Memorials


The imminent dedication of the World War II Memorial in the nation's capitol gives rise to the question of whether or not those in the so-called postmodern or post-postmodern civilian generation are made of the same stuff as that of their forbears, especially concerning death as it relates to armed conflict. There can be no doubt that the military personnel do measure up.

Television has been a deciding factor in causing/making a determination, but, as in the case of sports-casting and news-reporting in general, it has also been a significantly corrupting influence. This was true to a lesser extent than now in the Vietnam War era, but the constant nightly viewing of body bags and jungle warfare helped to form an always increasingly negative opinion in this country of the U.S. effort, notwithstanding the Cold War context in which the war was fought and largely misunderstood in the turbulent days of the hippies and the introduction of the "baby-boomer" era.

Of particular significance are/were the emotional approaches, or lack thereof, that connected the war efforts of the last century with each other and with that of the current Iraqi conflict. Since the beginning of hostilities about a year ago, there has been an average of two American military deaths per day, whether by combat, accident, disease or other. During the Vietnam War era (roughly 1964-72), the average was 20 dead per day. During the Korean Conflict (1950-53), the average number of military deaths was 34 per day. During the roughly four-and-a-half actual years of combat in the combined World War I and II eras (1917-18, 1942-45), the average number of deaths per day was a shocking 320. In those two wars alone, a number larger than that of the deaths on 9/11 died every ten days through a period of 1,643 days. The bloody per-day average of military deaths during the Civil War of 1861-65 was an unbelievable 340.

On the basis of these statistics, one could presume that monuments to those who fought, whether they survived or died, are erected in inverse order vis--vis the body count - or perhaps the emotional state of the populace. Though the carnage of Vietnam was not nearly as great as in the other wars, the Vietnam memorial was dedicated first, in 1982. Though the carnage of the Korean War was nowhere near as bloody as that of World Wars I and II, the monument to the Korean veterans was dedicated in 1995. The worst carnage by far was precipitated in World Wars I and II, but only now, 60 years after the fact, is a memorial dedicated to the veterans of WWII, and the only remembrance, besides the Tomb of the Unknowns, dedicated to the veterans of WWI is a small marker in the shape of a tombstone in section 34 of Arlington Cemetery. By contrast, there is a beautiful, large double-columned memorial to American war dead in the Chateau-Thierry WWI battlefield area of France.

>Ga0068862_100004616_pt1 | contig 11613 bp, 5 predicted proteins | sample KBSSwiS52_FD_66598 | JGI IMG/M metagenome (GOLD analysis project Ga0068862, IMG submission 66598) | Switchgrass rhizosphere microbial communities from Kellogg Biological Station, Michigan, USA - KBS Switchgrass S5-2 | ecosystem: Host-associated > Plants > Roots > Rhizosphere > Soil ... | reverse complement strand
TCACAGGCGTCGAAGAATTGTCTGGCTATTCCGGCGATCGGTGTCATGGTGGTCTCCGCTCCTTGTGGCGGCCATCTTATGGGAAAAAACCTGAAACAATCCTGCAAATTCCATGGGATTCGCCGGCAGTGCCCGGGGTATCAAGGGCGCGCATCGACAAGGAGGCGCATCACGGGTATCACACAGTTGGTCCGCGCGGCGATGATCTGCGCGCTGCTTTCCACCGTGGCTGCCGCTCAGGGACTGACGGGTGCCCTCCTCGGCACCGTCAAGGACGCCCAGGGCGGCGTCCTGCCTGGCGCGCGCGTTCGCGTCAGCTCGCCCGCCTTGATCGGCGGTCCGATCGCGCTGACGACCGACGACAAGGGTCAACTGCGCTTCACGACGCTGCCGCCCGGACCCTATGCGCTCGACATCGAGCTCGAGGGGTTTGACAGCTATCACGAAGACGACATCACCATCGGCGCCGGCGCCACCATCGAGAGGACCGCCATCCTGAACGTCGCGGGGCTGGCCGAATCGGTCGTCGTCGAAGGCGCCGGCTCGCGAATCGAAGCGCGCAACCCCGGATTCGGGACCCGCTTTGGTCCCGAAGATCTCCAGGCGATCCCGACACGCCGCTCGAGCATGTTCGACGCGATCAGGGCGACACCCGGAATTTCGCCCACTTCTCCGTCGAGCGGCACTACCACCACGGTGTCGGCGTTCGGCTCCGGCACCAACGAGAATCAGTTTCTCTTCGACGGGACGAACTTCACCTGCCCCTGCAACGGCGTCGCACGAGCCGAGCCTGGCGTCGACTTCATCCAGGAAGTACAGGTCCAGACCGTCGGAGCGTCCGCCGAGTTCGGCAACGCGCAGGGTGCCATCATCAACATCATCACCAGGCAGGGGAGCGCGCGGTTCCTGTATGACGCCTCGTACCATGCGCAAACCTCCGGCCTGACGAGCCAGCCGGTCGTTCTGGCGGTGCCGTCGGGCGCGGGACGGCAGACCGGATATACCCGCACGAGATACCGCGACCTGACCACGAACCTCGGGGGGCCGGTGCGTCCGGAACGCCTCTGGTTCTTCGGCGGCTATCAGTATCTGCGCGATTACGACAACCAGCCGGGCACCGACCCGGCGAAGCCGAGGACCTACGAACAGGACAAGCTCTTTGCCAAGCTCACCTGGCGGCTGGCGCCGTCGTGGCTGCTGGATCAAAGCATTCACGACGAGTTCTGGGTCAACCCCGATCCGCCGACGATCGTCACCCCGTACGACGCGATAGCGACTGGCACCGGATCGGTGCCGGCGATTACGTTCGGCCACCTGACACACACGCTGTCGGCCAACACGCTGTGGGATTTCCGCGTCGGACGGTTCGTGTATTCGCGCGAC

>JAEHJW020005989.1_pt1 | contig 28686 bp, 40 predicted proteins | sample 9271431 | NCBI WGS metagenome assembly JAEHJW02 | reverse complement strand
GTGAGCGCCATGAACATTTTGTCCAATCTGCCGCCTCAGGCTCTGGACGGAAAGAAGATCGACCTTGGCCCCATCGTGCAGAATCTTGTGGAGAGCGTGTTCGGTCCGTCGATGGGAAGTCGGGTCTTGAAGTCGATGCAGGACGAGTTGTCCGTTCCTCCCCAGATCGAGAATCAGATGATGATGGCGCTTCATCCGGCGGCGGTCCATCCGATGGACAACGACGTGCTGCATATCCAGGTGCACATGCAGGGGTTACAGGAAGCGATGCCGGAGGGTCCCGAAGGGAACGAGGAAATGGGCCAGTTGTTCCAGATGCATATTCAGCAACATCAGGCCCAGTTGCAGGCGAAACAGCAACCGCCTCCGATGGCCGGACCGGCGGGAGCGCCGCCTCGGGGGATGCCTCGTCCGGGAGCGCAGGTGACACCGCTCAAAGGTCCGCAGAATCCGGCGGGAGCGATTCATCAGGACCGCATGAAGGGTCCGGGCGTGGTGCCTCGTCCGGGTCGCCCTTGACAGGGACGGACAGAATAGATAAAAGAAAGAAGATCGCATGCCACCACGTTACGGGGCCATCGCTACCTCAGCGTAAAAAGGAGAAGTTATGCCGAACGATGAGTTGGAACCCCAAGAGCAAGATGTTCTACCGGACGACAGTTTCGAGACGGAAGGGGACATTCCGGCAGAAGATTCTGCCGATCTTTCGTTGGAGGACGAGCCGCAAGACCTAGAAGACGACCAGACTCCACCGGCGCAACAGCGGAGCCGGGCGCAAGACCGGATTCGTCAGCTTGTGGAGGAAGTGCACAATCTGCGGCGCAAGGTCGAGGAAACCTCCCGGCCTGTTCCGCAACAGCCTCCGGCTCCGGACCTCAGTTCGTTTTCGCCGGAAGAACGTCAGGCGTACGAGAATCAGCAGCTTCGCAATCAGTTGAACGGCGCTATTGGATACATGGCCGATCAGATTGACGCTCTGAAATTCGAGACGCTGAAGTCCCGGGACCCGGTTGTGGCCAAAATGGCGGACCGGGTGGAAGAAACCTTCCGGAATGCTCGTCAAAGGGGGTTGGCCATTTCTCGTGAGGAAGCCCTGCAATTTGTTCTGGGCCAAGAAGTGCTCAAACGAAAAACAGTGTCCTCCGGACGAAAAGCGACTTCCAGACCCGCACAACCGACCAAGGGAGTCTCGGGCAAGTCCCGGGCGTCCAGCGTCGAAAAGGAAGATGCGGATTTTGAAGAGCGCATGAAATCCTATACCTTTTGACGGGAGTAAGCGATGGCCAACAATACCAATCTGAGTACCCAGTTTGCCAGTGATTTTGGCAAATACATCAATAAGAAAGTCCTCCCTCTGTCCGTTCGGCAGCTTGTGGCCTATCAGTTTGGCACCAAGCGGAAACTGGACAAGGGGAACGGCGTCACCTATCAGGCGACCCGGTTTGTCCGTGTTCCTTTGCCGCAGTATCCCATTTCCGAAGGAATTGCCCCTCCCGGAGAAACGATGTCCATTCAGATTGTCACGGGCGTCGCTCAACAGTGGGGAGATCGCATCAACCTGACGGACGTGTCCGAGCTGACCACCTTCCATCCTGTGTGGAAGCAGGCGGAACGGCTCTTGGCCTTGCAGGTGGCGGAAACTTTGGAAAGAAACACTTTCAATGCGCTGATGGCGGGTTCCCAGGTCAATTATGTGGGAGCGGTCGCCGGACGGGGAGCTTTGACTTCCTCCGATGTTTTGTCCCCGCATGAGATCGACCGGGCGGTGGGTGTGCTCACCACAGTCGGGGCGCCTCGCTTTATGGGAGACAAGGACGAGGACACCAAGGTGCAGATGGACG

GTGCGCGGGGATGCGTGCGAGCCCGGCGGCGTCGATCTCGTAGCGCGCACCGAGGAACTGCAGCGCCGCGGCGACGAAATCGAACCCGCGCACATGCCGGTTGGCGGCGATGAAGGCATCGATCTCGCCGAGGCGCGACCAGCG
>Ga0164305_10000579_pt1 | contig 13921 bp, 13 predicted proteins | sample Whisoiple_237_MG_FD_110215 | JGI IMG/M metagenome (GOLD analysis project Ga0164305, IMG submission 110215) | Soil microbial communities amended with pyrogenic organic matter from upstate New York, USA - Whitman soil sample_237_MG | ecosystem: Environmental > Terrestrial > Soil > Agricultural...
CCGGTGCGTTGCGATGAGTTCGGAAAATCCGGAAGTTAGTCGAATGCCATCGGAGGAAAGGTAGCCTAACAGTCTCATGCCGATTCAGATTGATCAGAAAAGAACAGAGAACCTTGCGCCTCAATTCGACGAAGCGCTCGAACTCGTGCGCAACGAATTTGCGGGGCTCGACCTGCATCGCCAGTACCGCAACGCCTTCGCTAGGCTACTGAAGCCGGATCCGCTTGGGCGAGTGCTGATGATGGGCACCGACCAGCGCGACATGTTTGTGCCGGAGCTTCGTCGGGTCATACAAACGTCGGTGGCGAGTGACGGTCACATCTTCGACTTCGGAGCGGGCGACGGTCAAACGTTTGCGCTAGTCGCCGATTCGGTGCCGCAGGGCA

Would it not be reasonable to assume that memorials would have been erected in an order conforming to the dates of the conflicts, or even accruing to the grim statistics? Yes. That this did not happen remarks the question beginning this article. Could it be that those of earlier generations were more inured to the harsh realities of life, or of death? Possibly. Would this mean that the current populace, or at least a sizeable segment of it, is "soft" and unable, at least as depicted by the whiners and/or the majority of "talking heads" or columnists in most of the mainline media, to accept that death is to be tolerated in behalf of a just cause, especially in the case of volunteers?

There will be no consensus with regard to this matter, but it is worth some thought, particularly at a time when there is no safe place anywhere in the world, and when terrorism must inevitably be answered by cold-blooded action. It is obvious now that the conflict to be feared may well be that of the West against Islam, not just the Middle East, but of an Islam that stretches across much of the world. While the West will not construe the conflict in other than military/protective measures, its antagonists will operate on what is called a "holy war" footing. It is axiomatic that the only danger worse than that posed by a fundamentalist fanatic is that which is posed by a religious fanatic.

If only individuals were a matter of concern, the problem would be bad enough; however, when whole nations harbor and sustain terrorists, the terrorists will have to be rooted out as the nations are overcome. This is not a time for the wimps or the squeamish; rather, it is a time for the strong mind, not emotional weakness, to rule. Perhaps the memorials were not conceived of in the proper order, but that doesn't matter as long as the just causes are upheld in proper order.

May 2004